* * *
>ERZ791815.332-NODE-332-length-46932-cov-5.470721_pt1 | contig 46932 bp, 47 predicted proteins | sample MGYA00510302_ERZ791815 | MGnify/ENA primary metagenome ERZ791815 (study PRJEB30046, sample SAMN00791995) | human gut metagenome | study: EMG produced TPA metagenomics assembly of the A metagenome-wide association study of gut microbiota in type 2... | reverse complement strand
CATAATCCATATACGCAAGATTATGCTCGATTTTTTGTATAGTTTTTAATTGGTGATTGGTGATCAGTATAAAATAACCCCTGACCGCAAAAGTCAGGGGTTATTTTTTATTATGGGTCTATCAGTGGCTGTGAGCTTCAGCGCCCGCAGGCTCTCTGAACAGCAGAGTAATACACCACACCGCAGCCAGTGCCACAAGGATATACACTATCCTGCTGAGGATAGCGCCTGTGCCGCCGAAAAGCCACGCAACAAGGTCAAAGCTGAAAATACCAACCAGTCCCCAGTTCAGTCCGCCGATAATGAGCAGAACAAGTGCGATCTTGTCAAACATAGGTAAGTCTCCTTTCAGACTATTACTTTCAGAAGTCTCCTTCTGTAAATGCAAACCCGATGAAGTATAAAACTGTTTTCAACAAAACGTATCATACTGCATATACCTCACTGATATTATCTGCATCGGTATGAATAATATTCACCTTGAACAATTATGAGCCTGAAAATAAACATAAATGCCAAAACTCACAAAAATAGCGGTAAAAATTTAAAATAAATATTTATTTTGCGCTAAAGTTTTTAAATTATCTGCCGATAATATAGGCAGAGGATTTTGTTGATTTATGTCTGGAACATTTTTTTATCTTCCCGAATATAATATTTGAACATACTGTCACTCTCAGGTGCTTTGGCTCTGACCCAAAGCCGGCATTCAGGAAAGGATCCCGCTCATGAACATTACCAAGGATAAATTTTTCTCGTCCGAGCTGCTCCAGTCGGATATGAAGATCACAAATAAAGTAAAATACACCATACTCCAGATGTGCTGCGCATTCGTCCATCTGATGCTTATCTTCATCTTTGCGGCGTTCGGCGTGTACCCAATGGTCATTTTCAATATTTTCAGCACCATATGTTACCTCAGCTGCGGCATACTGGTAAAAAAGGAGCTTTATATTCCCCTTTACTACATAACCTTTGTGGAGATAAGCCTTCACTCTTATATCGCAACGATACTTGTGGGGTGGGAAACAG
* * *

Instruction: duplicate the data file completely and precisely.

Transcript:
>ERZ791815.332-NODE-332-length-46932-cov-5.470721_pt1 | contig 46932 bp, 47 predicted proteins | sample MGYA00510302_ERZ791815 | MGnify/ENA primary metagenome ERZ791815 (study PRJEB30046, sample SAMN00791995) | human gut metagenome | study: EMG produced TPA metagenomics assembly of the A metagenome-wide association study of gut microbiota in type 2... | reverse complement strand
CATAATCCATATACGCAAGATTATGCTCGATTTTTTGTATAGTTTTTAATTGGTGATTGGTGATCAGTATAAAATAACCCCTGACCGCAAAAGTCAGGGGTTATTTTTTATTATGGGTCTATCAGTGGCTGTGAGCTTCAGCGCCCGCAGGCTCTCTGAACAGCAGAGTAATACACCACACCGCAGCCAGTGCCACAAGGATATACACTATCCTGCTGAGGATAGCGCCTGTGCCGCCGAAAAGCCACGCAACAAGGTCAAAGCTGAAAATACCAACCAGTCCCCAGTTCAGTCCGCCGATAATGAGCAGAACAAGTGCGATCTTGTCAAACATAGGTAAGTCTCCTTTCAGACTATTACTTTCAGAAGTCTCCTTCTGTAAATGCAAACCCGATGAAGTATAAAACTGTTTTCAACAAAACGTATCATACTGCATATACCTCACTGATATTATCTGCATCGGTATGAATAATATTCACCTTGAACAATTATGAGCCTGAAAATAAACATAAATGCCAAAACTCACAAAAATAGCGGTAAAAATTTAAAATAAATATTTATTTTGCGCTAAAGTTTTTAAATTATCTGCCGATAATATAGGCAGAGGATTTTGTTGATTTATGTCTGGAACATTTTTTTATCTTCCCGAATATAATATTTGAACATACTGTCACTCTCAGGTGCTTTGGCTCTGACCCAAAGCCGGCATTCAGGAAAGGATCCCGCTCATGAACATTACCAAGGATAAATTTTTCTCGTCCGAGCTGCTCCAGTCGGATATGAAGATCACAAATAAAGTAAAATACACCATACTCCAGATGTGCTGCGCATTCGTCCATCTGATGCTTATCTTCATCTTTGCGGCGTTCGGCGTGTACCCAATGGTCATTTTCAATATTTTCAGCACCATATGTTACCTCAGCTGCGGCATACTGGTAAAAAAGGAGCTTTATATTCCCCTTTACTACATAACCTTTGTGGAGATAAGCCTTCACTCTTATATCGCAACGATACTTGTGGGGTGGGAAACAG